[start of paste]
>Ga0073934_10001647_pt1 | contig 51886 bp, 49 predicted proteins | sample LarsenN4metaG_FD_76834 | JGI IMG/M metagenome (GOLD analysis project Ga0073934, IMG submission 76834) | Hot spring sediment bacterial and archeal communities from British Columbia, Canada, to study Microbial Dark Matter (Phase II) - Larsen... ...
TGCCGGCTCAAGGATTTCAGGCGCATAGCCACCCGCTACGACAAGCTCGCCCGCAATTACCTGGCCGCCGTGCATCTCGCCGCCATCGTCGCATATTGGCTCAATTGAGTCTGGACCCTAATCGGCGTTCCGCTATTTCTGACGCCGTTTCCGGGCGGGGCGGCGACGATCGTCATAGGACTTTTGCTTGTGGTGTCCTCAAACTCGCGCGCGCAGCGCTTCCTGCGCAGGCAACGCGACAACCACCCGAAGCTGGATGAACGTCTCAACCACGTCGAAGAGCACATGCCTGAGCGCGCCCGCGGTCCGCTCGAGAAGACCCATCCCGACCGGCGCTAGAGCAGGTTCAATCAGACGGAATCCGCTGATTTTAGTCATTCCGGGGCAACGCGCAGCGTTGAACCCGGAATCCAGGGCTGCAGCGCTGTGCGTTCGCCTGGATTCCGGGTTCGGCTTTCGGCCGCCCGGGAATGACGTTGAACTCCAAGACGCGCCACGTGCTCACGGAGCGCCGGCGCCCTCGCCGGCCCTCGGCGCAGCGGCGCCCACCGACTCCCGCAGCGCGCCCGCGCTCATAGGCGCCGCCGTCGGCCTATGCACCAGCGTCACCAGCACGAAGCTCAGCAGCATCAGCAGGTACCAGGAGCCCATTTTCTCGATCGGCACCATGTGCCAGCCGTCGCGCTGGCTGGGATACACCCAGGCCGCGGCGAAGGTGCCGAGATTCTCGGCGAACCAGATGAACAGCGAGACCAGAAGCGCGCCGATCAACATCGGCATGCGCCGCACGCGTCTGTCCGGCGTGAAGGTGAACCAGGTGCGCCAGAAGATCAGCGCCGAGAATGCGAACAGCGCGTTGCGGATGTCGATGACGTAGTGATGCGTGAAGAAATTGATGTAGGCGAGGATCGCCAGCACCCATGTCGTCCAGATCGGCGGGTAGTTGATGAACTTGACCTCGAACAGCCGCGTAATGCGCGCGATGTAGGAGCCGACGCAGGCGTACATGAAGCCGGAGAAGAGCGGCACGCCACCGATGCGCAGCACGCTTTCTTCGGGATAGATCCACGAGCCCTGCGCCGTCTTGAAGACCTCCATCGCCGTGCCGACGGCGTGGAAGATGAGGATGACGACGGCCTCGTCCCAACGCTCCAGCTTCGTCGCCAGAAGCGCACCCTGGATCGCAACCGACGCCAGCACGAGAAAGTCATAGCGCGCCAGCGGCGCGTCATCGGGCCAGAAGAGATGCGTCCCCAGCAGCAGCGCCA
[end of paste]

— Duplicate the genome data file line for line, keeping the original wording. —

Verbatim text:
>Ga0073934_10001647_pt1 | contig 51886 bp, 49 predicted proteins | sample LarsenN4metaG_FD_76834 | JGI IMG/M metagenome (GOLD analysis project Ga0073934, IMG submission 76834) | Hot spring sediment bacterial and archeal communities from British Columbia, Canada, to study Microbial Dark Matter (Phase II) - Larsen... ...
TGCCGGCTCAAGGATTTCAGGCGCATAGCCACCCGCTACGACAAGCTCGCCCGCAATTACCTGGCCGCCGTGCATCTCGCCGCCATCGTCGCATATTGGCTCAATTGAGTCTGGACCCTAATCGGCGTTCCGCTATTTCTGACGCCGTTTCCGGGCGGGGCGGCGACGATCGTCATAGGACTTTTGCTTGTGGTGTCCTCAAACTCGCGCGCGCAGCGCTTCCTGCGCAGGCAACGCGACAACCACCCGAAGCTGGATGAACGTCTCAACCACGTCGAAGAGCACATGCCTGAGCGCGCCCGCGGTCCGCTCGAGAAGACCCATCCCGACCGGCGCTAGAGCAGGTTCAATCAGACGGAATCCGCTGATTTTAGTCATTCCGGGGCAACGCGCAGCGTTGAACCCGGAATCCAGGGCTGCAGCGCTGTGCGTTCGCCTGGATTCCGGGTTCGGCTTTCGGCCGCCCGGGAATGACGTTGAACTCCAAGACGCGCCACGTGCTCACGGAGCGCCGGCGCCCTCGCCGGCCCTCGGCGCAGCGGCGCCCACCGACTCCCGCAGCGCGCCCGCGCTCATAGGCGCCGCCGTCGGCCTATGCACCAGCGTCACCAGCACGAAGCTCAGCAGCATCAGCAGGTACCAGGAGCCCATTTTCTCGATCGGCACCATGTGCCAGCCGTCGCGCTGGCTGGGATACACCCAGGCCGCGGCGAAGGTGCCGAGATTCTCGGCGAACCAGATGAACAGCGAGACCAGAAGCGCGCCGATCAACATCGGCATGCGCCGCACGCGTCTGTCCGGCGTGAAGGTGAACCAGGTGCGCCAGAAGATCAGCGCCGAGAATGCGAACAGCGCGTTGCGGATGTCGATGACGTAGTGATGCGTGAAGAAATTGATGTAGGCGAGGATCGCCAGCACCCATGTCGTCCAGATCGGCGGGTAGTTGATGAACTTGACCTCGAACAGCCGCGTAATGCGCGCGATGTAGGAGCCGACGCAGGCGTACATGAAGCCGGAGAAGAGCGGCACGCCACCGATGCGCAGCACGCTTTCTTCGGGATAGATCCACGAGCCCTGCGCCGTCTTGAAGACCTCCATCGCCGTGCCGACGGCGTGGAAGATGAGGATGACGACGGCCTCGTCCCAACGCTCCAGCTTCGTCGCCAGAAGCGCACCCTGGATCGCAACCGACGCCAGCACGAGAAAGTCATAGCGCGCCAGCGGCGCGTCATCGGGCCAGAAGAGATGCGTCCCCAGCAGCAGCGCCA